The Periparturient Egg Rise
16The Periparturient Egg Rise: A phenomenon in small ruminants whereby the ewe/doe experiences a temporary reduction in immunity to gastro-intestinal parasites and it is associated with a rise in fecal egg counts. The periparturient egg rise occurs approximately two weeks before lambing/kidding, and can persist until up to eight weeks after parturition. During the end of gestation, and shortly after parturition, ewes and does have decreased resistance to parasites due to decreased immunity. The exact causes of the phenomenon are not fully understood; however, there is evidence to support the decreased immunity is due to the results of hormonal, nutritional, and photoperiod effects. Additionally, the increased stress on the dam from lambing/kidding and lactation further decreases her immunity. Because of the timing, the periparturient egg rise coincides with an increase in the number of susceptible animals. Furthermore, the animal age and stage of development, breed type, and season have a significant impact on the susceptibility to parasites. Young, growing animals that continuously graze permanent pastures are the most susceptible to parasite infections. Spring born animals are largely impacted by the eggs deposited on pastures when they graze summer pastures. Mature, dry animals are the least susceptible to parasite infections.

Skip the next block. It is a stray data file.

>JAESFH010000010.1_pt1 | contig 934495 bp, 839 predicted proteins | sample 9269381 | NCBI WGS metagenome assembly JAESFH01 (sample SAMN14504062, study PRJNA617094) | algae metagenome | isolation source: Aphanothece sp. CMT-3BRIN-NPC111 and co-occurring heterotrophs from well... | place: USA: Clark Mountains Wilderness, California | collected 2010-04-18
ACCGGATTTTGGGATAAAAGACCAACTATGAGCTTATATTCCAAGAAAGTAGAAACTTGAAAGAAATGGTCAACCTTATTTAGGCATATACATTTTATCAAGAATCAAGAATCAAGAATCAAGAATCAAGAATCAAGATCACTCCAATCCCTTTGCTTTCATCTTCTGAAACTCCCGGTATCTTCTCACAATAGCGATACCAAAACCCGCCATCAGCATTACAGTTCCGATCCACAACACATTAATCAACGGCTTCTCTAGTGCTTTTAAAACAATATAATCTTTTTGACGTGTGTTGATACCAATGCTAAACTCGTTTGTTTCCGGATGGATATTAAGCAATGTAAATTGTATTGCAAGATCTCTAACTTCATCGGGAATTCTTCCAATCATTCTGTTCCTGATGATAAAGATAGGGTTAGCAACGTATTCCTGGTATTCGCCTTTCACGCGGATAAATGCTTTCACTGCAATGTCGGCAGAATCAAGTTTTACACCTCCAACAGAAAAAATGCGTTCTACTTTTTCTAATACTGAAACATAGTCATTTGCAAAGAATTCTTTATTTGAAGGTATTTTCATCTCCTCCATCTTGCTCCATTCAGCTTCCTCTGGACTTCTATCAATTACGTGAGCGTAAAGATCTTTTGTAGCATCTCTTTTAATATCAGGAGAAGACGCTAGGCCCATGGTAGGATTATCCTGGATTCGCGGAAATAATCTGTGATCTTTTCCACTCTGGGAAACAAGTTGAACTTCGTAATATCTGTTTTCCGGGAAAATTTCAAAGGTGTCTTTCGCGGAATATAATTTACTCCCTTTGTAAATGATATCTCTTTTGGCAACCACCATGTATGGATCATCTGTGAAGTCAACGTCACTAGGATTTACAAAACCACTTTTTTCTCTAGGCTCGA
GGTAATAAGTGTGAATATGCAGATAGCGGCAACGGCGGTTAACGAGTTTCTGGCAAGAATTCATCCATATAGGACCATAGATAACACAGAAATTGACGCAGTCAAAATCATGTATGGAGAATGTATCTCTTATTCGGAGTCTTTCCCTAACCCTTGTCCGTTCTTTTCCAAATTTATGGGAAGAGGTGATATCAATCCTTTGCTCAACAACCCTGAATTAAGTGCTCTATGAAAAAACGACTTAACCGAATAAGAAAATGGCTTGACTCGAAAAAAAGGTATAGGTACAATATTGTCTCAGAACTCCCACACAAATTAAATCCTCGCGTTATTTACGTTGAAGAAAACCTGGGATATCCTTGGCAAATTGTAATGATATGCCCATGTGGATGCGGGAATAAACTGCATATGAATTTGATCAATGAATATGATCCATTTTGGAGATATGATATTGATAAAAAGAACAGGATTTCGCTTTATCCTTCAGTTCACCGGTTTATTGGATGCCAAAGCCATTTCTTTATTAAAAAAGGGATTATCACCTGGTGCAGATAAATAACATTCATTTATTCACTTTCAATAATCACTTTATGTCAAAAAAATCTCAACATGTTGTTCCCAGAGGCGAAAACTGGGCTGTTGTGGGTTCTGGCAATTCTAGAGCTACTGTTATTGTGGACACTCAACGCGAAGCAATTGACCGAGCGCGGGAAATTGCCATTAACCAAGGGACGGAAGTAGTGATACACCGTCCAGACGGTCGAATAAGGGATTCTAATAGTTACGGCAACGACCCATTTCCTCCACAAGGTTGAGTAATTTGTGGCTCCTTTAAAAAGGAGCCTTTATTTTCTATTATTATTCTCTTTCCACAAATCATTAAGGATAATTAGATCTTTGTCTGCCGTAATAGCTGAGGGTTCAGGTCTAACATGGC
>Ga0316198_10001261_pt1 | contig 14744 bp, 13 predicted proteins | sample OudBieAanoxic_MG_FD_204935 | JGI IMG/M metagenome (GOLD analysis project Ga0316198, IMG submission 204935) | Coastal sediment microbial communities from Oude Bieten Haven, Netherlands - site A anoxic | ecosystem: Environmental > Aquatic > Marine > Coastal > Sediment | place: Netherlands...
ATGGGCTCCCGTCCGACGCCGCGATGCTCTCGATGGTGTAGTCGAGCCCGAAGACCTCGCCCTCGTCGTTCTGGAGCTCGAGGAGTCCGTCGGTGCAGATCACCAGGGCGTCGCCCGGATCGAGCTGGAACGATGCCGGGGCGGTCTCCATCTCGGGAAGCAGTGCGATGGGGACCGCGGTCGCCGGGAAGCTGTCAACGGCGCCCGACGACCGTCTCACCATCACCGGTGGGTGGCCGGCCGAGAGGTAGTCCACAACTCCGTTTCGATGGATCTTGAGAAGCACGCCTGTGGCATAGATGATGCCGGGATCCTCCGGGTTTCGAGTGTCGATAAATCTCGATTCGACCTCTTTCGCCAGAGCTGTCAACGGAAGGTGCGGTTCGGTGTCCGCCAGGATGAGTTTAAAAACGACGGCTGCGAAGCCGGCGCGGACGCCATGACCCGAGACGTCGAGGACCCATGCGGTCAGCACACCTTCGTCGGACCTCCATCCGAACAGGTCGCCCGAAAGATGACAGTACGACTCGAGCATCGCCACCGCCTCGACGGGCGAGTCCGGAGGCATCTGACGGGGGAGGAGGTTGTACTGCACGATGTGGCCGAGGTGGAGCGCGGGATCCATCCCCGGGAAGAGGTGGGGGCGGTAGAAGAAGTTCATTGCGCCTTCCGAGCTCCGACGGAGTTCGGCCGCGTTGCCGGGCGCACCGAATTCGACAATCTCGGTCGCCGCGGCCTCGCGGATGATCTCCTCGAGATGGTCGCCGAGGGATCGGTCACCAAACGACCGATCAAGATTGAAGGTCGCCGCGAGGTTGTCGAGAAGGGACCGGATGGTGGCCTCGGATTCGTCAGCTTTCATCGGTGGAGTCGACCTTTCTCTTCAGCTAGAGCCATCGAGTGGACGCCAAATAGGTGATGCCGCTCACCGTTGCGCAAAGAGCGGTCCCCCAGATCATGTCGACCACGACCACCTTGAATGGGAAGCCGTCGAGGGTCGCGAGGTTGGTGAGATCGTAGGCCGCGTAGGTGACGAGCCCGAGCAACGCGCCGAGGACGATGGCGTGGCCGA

There are several strategies that can be implemented on farm to minimize the effects of the periparturient egg rise.
- Deworm only the animals that require treatment or would benefit the most for anthelmintic treatment. Incorporating the Five Point Check© for targeted selected treatment of animals is highly recommended. The Five Pont Check© incorporates utilizing FAMACHA© scoring to identify ewe/does that need deworming. Typically, ewes/does with FAMACHA© scores of 4 or 5 are dewormed.
- Increased protein in late gestation has been advantageous in minimizing the effects of the parasite burden. Feeds high in by-pass protein are especially helpful.
- Indoor lambing/kidding operations typically experience minimal effects because the eggs are deposited into bedding instead of on the pasture. This way, the animals are not continuously ingesting new larvae.
- With chemical dewormers, utilize a dewormer that is effective against hypobiotic (arrested) larvae. Research supports the macrocylic lactones (Ivomec® and Cydectin®) are the most effective against hypobiotic larvae. Again, use only targeted selected treatment of animals – deworming all animals is discouraged to prevent parasites becoming resistant.
- Select animals for breeding with increased resistance to parasite. Certain breeds have increased resistance to parasite infections. Parasite resistance is only a moderately heritable trait.
- Avoid overgrazing pastures. When overgrazed, sheep graze closely to the ground; therefore increasing the likelihood they will ingest larvae. Maintain pasture heights of at least 5 inches.
- Implement leader follower grazing. Susceptible animals graze before less susceptible animals (lambs before dry ewes)
- If possible, practice rotational grazing to improve pasture forage health and reduce parasite load.
The above strategies are not a comprehensive parasite control plan; however, the strategies can be easily incorporated into your operation to help reduce the impact experienced during the periparturient egg rise.